8. kinickers77 on January 10th, 2013 10:43 pm

    So, if they are able to convince Upton to change his mind, we now know the full package.

    Walker, Franklin, Furbush, Pryor

    Is that worth it to you or not?

    I’d rather Hultzen or Paxton instead of Walker but I think I might still do it.

  9. roosevelt on January 10th, 2013 10:43 pm

    Absurd trade proposal—if true.
    Concerned that Z is concerned about [his] short-term welfare. Selling the future for better very short term results.

  10. diderot on January 10th, 2013 10:50 pm

    “What makes Upton worth all this?”

    One of the top ten outfielders in baseball.
    Our number 3 hitter for as long as we can keep him here.
    25 years old.

  11. 300ZXNA on January 10th, 2013 10:52 pm

    Granted pitching prospects flame out more than hitters, but I thought the whole reason why Upton is so attractive is that the is a bit of undervalued asset due to his poor season. This does not seem like the proper value for a player coming off a down year.

  12. Seattleken on January 10th, 2013 10:53 pm

    Upton is worth it because he produced 17.1 WAR in 3030 PA. Thats basically 5 seasons (age 21-25)where he has averaged 3.4 WAR and hasn’t even reached his peak years (27-29) yet.

    The cost is less than Toronto paid for Dickey or KC paid for Shields as the only elite player in the deal is Walker. Franklin is not an elite guy, and the other two are relief pitchers.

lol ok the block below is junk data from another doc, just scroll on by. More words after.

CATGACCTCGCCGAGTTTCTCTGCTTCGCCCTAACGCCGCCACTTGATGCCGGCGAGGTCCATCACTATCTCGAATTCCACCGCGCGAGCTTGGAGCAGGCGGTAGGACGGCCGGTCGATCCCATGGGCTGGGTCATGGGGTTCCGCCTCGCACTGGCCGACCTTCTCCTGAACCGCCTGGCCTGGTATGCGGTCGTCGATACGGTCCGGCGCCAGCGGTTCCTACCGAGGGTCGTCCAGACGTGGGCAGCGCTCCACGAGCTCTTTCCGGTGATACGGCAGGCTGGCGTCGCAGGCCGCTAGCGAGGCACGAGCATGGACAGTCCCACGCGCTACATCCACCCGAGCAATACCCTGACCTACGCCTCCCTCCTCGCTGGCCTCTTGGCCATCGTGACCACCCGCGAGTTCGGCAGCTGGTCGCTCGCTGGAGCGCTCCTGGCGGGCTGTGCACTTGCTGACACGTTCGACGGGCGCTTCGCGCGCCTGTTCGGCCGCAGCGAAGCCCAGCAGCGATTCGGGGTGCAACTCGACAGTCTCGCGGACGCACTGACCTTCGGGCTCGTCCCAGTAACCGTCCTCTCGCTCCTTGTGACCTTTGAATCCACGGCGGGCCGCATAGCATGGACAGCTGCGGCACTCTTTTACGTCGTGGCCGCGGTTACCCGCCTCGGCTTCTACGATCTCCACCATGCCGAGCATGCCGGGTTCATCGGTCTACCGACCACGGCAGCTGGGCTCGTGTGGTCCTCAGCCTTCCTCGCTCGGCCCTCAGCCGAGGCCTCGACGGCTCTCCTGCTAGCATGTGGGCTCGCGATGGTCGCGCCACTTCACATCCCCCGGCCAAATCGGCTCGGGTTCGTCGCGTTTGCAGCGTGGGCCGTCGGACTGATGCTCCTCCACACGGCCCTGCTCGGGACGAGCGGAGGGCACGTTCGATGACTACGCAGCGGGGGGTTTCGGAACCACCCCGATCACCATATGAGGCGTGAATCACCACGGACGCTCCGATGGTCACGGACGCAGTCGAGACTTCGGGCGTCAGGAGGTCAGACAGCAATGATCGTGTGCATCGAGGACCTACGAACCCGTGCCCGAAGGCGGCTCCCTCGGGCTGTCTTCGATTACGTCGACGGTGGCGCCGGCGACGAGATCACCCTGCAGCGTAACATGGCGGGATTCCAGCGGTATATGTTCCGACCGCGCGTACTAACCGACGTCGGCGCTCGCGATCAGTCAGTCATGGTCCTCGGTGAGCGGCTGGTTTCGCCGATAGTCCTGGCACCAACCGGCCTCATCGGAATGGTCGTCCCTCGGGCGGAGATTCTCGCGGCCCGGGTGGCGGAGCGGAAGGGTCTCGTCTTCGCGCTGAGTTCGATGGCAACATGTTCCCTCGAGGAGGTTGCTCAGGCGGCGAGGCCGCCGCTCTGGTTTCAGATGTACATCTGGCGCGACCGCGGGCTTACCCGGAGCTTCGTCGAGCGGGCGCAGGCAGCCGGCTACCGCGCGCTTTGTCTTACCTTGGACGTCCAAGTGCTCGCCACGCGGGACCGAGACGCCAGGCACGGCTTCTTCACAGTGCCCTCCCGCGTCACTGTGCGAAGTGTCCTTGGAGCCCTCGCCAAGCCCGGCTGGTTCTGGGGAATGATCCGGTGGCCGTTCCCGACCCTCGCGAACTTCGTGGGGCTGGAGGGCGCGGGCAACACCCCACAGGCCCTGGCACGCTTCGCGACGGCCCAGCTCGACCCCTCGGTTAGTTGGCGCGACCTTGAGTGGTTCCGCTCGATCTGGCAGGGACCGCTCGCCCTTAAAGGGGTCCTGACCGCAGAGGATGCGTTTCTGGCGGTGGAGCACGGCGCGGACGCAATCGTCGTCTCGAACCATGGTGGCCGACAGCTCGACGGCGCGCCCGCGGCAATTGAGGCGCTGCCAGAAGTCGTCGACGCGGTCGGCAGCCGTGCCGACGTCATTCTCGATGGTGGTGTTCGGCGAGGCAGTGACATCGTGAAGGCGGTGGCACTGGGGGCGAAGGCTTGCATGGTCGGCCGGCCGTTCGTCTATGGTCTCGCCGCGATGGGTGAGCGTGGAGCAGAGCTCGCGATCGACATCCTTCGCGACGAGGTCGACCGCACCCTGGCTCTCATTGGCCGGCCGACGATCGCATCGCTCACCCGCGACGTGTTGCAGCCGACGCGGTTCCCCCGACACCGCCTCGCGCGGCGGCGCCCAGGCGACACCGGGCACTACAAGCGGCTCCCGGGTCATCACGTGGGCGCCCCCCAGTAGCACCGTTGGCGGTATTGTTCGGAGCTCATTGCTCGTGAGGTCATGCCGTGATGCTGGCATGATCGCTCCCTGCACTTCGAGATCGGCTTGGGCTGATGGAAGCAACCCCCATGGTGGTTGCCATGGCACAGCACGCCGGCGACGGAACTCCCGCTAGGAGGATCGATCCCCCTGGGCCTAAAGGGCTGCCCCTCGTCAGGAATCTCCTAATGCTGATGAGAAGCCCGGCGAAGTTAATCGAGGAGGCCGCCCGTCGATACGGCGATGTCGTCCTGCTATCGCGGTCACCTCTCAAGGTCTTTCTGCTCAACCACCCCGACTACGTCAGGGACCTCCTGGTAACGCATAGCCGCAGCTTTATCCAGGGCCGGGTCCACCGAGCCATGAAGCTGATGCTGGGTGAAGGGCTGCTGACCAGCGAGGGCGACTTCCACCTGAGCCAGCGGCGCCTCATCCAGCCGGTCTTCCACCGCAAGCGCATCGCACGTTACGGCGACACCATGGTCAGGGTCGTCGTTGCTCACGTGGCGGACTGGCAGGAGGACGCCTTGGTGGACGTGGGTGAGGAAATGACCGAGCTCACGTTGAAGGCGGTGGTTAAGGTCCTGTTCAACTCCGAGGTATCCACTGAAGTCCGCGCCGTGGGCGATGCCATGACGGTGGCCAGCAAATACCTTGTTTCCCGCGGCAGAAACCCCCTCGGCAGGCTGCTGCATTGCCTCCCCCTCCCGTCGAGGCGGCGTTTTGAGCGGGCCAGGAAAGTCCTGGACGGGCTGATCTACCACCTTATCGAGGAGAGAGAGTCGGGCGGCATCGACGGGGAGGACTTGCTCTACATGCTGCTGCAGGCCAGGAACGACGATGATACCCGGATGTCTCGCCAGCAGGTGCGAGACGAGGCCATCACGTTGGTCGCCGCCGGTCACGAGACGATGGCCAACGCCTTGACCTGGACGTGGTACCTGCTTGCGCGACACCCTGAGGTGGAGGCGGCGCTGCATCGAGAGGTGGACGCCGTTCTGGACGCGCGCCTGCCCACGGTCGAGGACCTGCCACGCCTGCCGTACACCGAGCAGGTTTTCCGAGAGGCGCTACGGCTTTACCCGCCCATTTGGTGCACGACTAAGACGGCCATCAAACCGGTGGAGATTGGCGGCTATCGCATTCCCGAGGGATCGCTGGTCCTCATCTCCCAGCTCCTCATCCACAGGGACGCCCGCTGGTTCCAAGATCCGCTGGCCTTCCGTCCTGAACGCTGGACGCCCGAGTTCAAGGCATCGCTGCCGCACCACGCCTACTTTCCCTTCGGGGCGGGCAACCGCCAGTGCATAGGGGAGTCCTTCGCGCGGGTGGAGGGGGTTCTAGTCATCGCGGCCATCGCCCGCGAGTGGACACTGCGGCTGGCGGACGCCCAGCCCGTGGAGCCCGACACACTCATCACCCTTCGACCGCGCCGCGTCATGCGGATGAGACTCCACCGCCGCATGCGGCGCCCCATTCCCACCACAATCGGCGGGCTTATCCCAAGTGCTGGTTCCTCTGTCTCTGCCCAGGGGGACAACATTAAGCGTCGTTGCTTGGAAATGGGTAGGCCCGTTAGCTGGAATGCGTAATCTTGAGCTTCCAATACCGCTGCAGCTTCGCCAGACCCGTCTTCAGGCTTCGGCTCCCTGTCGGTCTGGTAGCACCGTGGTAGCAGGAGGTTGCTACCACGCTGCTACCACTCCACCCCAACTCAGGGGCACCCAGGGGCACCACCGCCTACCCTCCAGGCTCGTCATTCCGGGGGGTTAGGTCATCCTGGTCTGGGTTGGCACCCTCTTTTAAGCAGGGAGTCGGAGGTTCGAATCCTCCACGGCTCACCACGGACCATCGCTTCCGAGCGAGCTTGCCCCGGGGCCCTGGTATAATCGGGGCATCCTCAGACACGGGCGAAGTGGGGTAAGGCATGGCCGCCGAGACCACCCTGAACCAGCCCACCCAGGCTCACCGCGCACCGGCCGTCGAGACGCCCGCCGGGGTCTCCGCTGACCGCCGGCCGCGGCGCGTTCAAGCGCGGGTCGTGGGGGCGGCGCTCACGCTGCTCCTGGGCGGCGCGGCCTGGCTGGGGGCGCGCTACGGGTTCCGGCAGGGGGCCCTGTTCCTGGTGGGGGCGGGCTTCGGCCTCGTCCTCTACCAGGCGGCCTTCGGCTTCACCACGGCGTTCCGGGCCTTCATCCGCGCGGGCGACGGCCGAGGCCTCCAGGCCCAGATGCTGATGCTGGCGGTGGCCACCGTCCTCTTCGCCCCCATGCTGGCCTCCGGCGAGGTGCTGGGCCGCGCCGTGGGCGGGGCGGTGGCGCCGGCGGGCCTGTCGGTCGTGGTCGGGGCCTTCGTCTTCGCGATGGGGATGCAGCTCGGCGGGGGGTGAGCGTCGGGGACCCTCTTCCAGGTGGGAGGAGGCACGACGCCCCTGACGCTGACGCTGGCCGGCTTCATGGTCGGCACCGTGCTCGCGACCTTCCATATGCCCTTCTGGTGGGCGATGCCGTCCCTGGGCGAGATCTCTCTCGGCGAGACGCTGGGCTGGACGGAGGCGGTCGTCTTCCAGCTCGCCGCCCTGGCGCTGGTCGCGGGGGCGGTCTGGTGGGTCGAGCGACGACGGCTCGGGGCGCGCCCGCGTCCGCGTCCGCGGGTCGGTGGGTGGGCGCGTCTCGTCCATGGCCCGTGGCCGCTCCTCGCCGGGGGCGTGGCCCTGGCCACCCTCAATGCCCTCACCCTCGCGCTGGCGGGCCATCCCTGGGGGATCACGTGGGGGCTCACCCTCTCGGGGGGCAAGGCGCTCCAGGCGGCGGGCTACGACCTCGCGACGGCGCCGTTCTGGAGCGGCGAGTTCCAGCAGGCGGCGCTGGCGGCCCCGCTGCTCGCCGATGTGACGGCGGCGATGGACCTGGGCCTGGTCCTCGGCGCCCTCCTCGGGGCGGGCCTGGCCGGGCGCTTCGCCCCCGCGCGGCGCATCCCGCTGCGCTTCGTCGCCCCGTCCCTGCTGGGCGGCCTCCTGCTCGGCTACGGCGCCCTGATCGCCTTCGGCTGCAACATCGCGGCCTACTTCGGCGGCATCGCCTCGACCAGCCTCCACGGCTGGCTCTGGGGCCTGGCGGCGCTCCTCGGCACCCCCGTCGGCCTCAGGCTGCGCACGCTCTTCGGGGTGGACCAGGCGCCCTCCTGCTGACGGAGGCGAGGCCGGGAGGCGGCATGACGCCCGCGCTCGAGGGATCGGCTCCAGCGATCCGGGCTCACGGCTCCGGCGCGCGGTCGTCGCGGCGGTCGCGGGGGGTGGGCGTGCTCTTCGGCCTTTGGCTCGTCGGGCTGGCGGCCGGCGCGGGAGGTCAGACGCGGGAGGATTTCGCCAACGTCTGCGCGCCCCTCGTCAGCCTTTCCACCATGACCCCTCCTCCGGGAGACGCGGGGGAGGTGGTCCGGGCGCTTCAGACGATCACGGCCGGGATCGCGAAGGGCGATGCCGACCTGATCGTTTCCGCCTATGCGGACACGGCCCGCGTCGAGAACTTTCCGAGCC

If this deal happens I will be thrilled with the move, as only one guy traded from the farm (Walker) would be in their 5 year plan, and hes a pitcher the one thing they can attract to Safeco.

  13. Seattleken on January 10th, 2013 11:07 pm

    Other points:

    1> Upton played hurt from April -July. Then looked like 2011 final 8 weeks.


    2> If the M’s can’t sign him in three years he would bring back a first round pick as a free agent as he’d easily get a qualifying offer. With that pick you can get another top prospect back.

    3> The move would provide the Mariners with a batting equivalent to Hernandez, which they could market.

  14. rfhansen1123 on January 10th, 2013 11:10 pm

    He seems pretty risky. Every other year he plays at a superstar level. But the other years hes above average. How do we know what kind of player we are getting when we are giving up this much. By the time we are ready to compete we will be trading him for prospects. I doubt the Mariners will re-sign him.

  15. terryoftacoma on January 10th, 2013 11:12 pm

    If Dave’s correct above we may not have him for three years but two. Does that make a difference with you? This year and then trade him or lose him next year.

  16. Seattleken on January 10th, 2013 11:15 pm

    If the two years happens then its a toss up in terms of the deal value wise but I would still do it.

    As the M’s have a very weak offense and not much in terms of hitting prospects coming up. I’d hate to lose our best pitching prospect but atleast we have a top quality guy with Hultzen who would be many teams #1 prospect.

  17. Gibbo on January 10th, 2013 11:26 pm

    Hey thought some people that are not on twitter might like this message from David Aardsma….

    Upton missed out big time not going to Seattle, great city, great fans. #doesntknowwhatheismissing

    That is one classy statement from the DA and nice to see a player throwing out some support for us.